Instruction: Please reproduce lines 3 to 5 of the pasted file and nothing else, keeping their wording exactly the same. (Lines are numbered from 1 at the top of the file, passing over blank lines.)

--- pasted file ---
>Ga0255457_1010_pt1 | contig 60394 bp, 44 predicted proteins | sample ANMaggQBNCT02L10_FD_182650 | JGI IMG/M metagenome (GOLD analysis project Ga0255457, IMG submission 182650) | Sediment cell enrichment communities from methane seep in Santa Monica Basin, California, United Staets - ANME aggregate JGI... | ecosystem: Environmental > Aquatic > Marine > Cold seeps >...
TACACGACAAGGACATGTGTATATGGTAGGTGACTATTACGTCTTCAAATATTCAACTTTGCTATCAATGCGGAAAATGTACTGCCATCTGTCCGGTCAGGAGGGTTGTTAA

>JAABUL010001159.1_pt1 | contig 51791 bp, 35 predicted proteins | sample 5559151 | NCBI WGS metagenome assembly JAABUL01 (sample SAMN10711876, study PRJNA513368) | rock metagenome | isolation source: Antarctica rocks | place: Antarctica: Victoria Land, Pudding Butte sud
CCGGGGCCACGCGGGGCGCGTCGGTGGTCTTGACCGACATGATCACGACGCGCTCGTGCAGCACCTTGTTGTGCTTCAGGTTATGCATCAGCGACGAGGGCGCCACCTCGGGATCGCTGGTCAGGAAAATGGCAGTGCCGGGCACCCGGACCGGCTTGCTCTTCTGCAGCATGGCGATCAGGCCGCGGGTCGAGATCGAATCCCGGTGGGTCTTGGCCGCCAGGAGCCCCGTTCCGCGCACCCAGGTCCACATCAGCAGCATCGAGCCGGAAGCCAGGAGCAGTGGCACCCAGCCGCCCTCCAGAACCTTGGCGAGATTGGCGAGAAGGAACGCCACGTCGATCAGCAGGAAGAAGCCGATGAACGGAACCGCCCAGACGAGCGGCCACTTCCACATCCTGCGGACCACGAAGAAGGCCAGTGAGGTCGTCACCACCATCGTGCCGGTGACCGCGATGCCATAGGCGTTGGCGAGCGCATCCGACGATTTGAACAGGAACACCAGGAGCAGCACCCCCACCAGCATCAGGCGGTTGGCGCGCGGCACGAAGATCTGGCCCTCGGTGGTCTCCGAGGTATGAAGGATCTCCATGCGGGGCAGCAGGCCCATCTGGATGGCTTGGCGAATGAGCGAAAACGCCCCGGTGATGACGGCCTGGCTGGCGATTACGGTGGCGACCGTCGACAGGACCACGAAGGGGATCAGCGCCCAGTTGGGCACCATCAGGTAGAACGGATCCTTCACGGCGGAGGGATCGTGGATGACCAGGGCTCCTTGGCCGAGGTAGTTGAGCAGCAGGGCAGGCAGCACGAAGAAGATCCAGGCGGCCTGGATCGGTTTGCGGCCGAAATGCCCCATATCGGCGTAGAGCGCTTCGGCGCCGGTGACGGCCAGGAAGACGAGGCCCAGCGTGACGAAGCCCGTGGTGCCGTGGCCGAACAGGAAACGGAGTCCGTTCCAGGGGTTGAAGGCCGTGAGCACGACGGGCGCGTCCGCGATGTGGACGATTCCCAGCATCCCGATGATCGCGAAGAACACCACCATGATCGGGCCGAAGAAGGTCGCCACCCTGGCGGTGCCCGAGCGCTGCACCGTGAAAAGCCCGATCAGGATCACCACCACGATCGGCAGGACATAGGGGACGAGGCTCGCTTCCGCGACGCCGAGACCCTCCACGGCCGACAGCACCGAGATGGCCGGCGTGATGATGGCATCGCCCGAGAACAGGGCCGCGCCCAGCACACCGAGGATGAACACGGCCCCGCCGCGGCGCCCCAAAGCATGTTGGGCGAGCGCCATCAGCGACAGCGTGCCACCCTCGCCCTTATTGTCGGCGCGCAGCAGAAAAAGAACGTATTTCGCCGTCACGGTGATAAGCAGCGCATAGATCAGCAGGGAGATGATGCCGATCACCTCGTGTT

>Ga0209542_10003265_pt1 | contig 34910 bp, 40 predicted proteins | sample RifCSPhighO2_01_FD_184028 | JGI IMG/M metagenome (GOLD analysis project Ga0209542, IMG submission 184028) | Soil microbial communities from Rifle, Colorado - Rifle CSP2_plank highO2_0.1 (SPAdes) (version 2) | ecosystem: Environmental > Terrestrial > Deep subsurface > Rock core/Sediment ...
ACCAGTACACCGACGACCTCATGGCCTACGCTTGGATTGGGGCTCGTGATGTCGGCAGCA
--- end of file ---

>JAABUL010001159.1_pt1 | contig 51791 bp, 35 predicted proteins | sample 5559151 | NCBI WGS metagenome assembly JAABUL01 (sample SAMN10711876, study PRJNA513368) | rock metagenome | isolation source: Antarctica rocks | place: Antarctica: Victoria Land, Pudding Butte sud
CCGGGGCCACGCGGGGCGCGTCGGTGGTCTTGACCGACATGATCACGACGCGCTCGTGCAGCACCTTGTTGTGCTTCAGGTTATGCATCAGCGACGAGGGCGCCACCTCGGGATCGCTGGTCAGGAAAATGGCAGTGCCGGGCACCCGGACCGGCTTGCTCTTCTGCAGCATGGCGATCAGGCCGCGGGTCGAGATCGAATCCCGGTGGGTCTTGGCCGCCAGGAGCCCCGTTCCGCGCACCCAGGTCCACATCAGCAGCATCGAGCCGGAAGCCAGGAGCAGTGGCACCCAGCCGCCCTCCAGAACCTTGGCGAGATTGGCGAGAAGGAACGCCACGTCGATCAGCAGGAAGAAGCCGATGAACGGAACCGCCCAGACGAGCGGCCACTTCCACATCCTGCGGACCACGAAGAAGGCCAGTGAGGTCGTCACCACCATCGTGCCGGTGACCGCGATGCCATAGGCGTTGGCGAGCGCATCCGACGATTTGAACAGGAACACCAGGAGCAGCACCCCCACCAGCATCAGGCGGTTGGCGCGCGGCACGAAGATCTGGCCCTCGGTGGTCTCCGAGGTATGAAGGATCTCCATGCGGGGCAGCAGGCCCATCTGGATGGCTTGGCGAATGAGCGAAAACGCCCCGGTGATGACGGCCTGGCTGGCGATTACGGTGGCGACCGTCGACAGGACCACGAAGGGGATCAGCGCCCAGTTGGGCACCATCAGGTAGAACGGATCCTTCACGGCGGAGGGATCGTGGATGACCAGGGCTCCTTGGCCGAGGTAGTTGAGCAGCAGGGCAGGCAGCACGAAGAAGATCCAGGCGGCCTGGATCGGTTTGCGGCCGAAATGCCCCATATCGGCGTAGAGCGCTTCGGCGCCGGTGACGGCCAGGAAGACGAGGCCCAGCGTGACGAAGCCCGTGGTGCCGTGGCCGAACAGGAAACGGAGTCCGTTCCAGGGGTTGAAGGCCGTGAGCACGACGGGCGCGTCCGCGATGTGGACGATTCCCAGCATCCCGATGATCGCGAAGAACACCACCATGATCGGGCCGAAGAAGGTCGCCACCCTGGCGGTGCCCGAGCGCTGCACCGTGAAAAGCCCGATCAGGATCACCACCACGATCGGCAGGACATAGGGGACGAGGCTCGCTTCCGCGACGCCGAGACCCTCCACGGCCGACAGCACCGAGATGGCCGGCGTGATGATGGCATCGCCCGAGAACAGGGCCGCGCCCAGCACACCGAGGATGAACACGGCCCCGCCGCGGCGCCCCAAAGCATGTTGGGCGAGCGCCATCAGCGACAGCGTGCCACCCTCGCCCTTATTGTCGGCGCGCAGCAGAAAAAGAACGTATTTCGCCGTCACGGTGATAAGCAGCGCATAGATCAGCAGGGAGATGATGCCGATCACCTCGTGTT

>Ga0209542_10003265_pt1 | contig 34910 bp, 40 predicted proteins | sample RifCSPhighO2_01_FD_184028 | JGI IMG/M metagenome (GOLD analysis project Ga0209542, IMG submission 184028) | Soil microbial communities from Rifle, Colorado - Rifle CSP2_plank highO2_0.1 (SPAdes) (version 2) | ecosystem: Environmental > Terrestrial > Deep subsurface > Rock core/Sediment ...